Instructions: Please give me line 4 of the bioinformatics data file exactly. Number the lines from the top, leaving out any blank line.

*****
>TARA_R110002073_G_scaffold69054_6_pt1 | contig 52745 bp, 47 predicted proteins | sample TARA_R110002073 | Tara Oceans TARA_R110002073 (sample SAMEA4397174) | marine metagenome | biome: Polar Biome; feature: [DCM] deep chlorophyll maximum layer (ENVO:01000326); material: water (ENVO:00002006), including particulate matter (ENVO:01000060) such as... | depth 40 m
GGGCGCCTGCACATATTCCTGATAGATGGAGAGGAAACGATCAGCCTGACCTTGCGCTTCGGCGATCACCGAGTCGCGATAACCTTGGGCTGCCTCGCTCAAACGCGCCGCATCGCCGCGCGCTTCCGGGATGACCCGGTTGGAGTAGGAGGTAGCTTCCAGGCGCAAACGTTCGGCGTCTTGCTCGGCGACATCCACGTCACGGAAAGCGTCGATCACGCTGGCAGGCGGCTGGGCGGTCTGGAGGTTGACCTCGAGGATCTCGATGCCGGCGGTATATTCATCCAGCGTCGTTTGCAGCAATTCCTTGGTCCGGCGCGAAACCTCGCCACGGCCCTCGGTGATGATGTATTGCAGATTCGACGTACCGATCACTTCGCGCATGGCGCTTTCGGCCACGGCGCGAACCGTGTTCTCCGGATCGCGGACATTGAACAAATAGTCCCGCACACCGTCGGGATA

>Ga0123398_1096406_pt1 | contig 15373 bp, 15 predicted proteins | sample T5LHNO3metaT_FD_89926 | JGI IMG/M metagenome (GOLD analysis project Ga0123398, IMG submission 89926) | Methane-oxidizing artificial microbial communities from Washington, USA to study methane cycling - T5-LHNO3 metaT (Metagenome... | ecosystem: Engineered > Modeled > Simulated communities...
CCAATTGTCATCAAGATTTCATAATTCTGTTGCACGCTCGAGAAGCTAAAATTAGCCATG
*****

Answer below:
CCAATTGTCATCAAGATTTCATAATTCTGTTGCACGCTCGAGAAGCTAAAATTAGCCATG